Between 1988 and 1989 Newell acquired several small companies that made bakeware, paint sundries, metal closures, cabinet hardware, and aluminum cookware, and sold its Carr-Lowrey specialty glass container business and its William E. Wright/Boye Needle home-sewing business. In 1989 Newell unsuccessfully tried to buy a 20-plus percent investment in Vermont American, a maker of consumer and industrial tools that turned to another suitor after suggesting Newell would be a disruptive force in its operations.
Newell closed its books on the 1980s having achieved a number of significant financial accomplishments. Between 1987 and 1989 the company’s income rose more than $48 million, while during the course of the entire decade sales spiraled from $138 million to $1.12 billion as income ballooned from $7.8 million to $85.3 million. Newell was also listed number 22 on Forbes list of the best stocks of the 1980s, having provided a total return to stockholders that averaged 39.5 percent per year.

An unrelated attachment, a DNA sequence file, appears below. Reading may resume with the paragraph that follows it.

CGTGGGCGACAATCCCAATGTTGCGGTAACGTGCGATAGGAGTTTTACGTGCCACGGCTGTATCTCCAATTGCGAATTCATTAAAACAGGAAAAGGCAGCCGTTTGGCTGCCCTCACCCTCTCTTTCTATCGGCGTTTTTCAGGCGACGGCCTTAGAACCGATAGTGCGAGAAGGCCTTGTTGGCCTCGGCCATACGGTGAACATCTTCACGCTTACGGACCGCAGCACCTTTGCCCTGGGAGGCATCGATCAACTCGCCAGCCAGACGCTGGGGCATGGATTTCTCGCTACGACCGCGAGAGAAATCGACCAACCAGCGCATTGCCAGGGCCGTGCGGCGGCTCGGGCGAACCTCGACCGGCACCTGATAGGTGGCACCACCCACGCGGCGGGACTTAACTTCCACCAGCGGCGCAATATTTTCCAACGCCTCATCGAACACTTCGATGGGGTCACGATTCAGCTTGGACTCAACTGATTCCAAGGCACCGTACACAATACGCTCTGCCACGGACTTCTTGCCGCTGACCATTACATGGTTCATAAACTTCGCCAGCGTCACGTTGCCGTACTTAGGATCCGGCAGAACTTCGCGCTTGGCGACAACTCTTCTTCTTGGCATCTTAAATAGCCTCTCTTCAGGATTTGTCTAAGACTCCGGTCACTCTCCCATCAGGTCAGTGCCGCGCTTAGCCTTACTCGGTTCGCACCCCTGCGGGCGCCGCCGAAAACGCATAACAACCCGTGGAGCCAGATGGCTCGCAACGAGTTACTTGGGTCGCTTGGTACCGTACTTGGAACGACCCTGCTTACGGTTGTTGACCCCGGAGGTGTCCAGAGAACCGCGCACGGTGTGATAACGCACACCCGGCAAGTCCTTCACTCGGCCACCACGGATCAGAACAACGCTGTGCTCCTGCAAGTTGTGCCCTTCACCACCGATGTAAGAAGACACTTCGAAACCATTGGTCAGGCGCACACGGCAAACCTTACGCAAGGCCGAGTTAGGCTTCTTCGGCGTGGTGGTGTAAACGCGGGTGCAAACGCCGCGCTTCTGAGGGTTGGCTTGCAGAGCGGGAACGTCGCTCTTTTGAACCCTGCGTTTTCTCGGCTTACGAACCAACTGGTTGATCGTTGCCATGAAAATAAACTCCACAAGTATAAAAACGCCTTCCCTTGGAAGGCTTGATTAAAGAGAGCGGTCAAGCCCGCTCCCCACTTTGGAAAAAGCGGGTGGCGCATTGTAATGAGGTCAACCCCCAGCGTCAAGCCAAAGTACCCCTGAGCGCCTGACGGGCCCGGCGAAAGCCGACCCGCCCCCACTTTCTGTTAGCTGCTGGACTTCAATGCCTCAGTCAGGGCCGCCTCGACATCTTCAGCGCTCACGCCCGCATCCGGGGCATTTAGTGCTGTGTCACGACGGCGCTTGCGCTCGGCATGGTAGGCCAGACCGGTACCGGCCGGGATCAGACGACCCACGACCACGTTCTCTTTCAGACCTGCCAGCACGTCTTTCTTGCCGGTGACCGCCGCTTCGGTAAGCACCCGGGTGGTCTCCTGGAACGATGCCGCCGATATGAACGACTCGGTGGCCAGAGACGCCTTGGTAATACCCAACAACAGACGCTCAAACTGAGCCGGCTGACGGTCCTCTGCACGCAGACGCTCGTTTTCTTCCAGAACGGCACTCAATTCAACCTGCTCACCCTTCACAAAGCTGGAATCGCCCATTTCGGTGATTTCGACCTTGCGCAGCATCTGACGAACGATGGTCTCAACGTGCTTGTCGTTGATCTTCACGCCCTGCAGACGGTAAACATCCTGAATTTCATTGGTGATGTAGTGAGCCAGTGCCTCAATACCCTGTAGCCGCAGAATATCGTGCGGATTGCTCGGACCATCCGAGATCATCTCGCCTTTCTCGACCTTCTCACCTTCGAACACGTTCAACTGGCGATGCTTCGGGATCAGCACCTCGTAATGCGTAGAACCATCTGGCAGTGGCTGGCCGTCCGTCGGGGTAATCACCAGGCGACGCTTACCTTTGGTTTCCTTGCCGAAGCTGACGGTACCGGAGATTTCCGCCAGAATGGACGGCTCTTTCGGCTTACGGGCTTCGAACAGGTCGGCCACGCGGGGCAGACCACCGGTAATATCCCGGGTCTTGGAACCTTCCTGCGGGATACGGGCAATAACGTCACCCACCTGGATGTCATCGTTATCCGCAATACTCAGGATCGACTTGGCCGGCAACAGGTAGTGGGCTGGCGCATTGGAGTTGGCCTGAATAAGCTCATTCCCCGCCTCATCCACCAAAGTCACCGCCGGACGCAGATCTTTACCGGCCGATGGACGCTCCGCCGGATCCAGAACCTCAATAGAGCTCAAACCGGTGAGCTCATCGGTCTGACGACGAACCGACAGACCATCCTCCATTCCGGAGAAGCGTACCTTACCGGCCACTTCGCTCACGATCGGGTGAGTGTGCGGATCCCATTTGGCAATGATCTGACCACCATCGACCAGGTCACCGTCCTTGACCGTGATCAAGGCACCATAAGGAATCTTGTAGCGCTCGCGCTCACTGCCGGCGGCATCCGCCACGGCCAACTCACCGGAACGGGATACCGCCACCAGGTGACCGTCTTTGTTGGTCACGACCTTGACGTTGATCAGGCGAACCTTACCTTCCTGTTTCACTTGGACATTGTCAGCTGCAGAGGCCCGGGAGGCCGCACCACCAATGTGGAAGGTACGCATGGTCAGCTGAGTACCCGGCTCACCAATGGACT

Newell entered the 1990s as a market leader in Electronic Data Interchange, a computer-to-computer system that allowed Newell customers to place orders electronically. Attempting to once again piggyback on a growing mass merchandiser market— namely the trend to sell office supplies through mass retailers— in 1991 Newell entered the office products business by acquiring two small firms, Keene Manufacturing, Inc., and W.T. Rogers Company.